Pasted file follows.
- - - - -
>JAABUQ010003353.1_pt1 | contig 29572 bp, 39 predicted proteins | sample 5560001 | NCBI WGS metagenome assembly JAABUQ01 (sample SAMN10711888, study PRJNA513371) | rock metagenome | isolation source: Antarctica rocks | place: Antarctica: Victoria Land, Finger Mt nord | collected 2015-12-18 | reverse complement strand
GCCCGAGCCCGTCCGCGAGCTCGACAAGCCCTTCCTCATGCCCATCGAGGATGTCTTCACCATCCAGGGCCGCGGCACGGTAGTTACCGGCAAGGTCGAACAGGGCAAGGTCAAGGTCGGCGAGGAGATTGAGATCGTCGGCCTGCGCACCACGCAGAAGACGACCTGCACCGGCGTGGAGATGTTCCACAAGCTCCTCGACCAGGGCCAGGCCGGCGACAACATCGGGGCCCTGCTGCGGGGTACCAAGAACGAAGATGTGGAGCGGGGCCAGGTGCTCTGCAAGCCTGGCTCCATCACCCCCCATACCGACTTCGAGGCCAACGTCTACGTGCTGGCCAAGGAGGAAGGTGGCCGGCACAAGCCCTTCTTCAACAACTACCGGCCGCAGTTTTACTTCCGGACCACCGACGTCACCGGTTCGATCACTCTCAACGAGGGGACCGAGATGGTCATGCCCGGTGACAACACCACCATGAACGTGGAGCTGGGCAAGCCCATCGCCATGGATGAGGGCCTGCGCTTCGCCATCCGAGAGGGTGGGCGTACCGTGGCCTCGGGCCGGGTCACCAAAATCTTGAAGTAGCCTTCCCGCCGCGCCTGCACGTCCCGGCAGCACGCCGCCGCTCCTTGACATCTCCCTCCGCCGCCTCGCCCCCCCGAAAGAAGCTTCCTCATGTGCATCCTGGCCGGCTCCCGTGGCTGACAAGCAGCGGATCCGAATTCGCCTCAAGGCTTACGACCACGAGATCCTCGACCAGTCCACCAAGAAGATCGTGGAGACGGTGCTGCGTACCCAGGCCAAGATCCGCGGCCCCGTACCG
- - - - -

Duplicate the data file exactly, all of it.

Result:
>JAABUQ010003353.1_pt1 | contig 29572 bp, 39 predicted proteins | sample 5560001 | NCBI WGS metagenome assembly JAABUQ01 (sample SAMN10711888, study PRJNA513371) | rock metagenome | isolation source: Antarctica rocks | place: Antarctica: Victoria Land, Finger Mt nord | collected 2015-12-18 | reverse complement strand
GCCCGAGCCCGTCCGCGAGCTCGACAAGCCCTTCCTCATGCCCATCGAGGATGTCTTCACCATCCAGGGCCGCGGCACGGTAGTTACCGGCAAGGTCGAACAGGGCAAGGTCAAGGTCGGCGAGGAGATTGAGATCGTCGGCCTGCGCACCACGCAGAAGACGACCTGCACCGGCGTGGAGATGTTCCACAAGCTCCTCGACCAGGGCCAGGCCGGCGACAACATCGGGGCCCTGCTGCGGGGTACCAAGAACGAAGATGTGGAGCGGGGCCAGGTGCTCTGCAAGCCTGGCTCCATCACCCCCCATACCGACTTCGAGGCCAACGTCTACGTGCTGGCCAAGGAGGAAGGTGGCCGGCACAAGCCCTTCTTCAACAACTACCGGCCGCAGTTTTACTTCCGGACCACCGACGTCACCGGTTCGATCACTCTCAACGAGGGGACCGAGATGGTCATGCCCGGTGACAACACCACCATGAACGTGGAGCTGGGCAAGCCCATCGCCATGGATGAGGGCCTGCGCTTCGCCATCCGAGAGGGTGGGCGTACCGTGGCCTCGGGCCGGGTCACCAAAATCTTGAAGTAGCCTTCCCGCCGCGCCTGCACGTCCCGGCAGCACGCCGCCGCTCCTTGACATCTCCCTCCGCCGCCTCGCCCCCCCGAAAGAAGCTTCCTCATGTGCATCCTGGCCGGCTCCCGTGGCTGACAAGCAGCGGATCCGAATTCGCCTCAAGGCTTACGACCACGAGATCCTCGACCAGTCCACCAAGAAGATCGTGGAGACGGTGCTGCGTACCCAGGCCAAGATCCGCGGCCCCGTACCG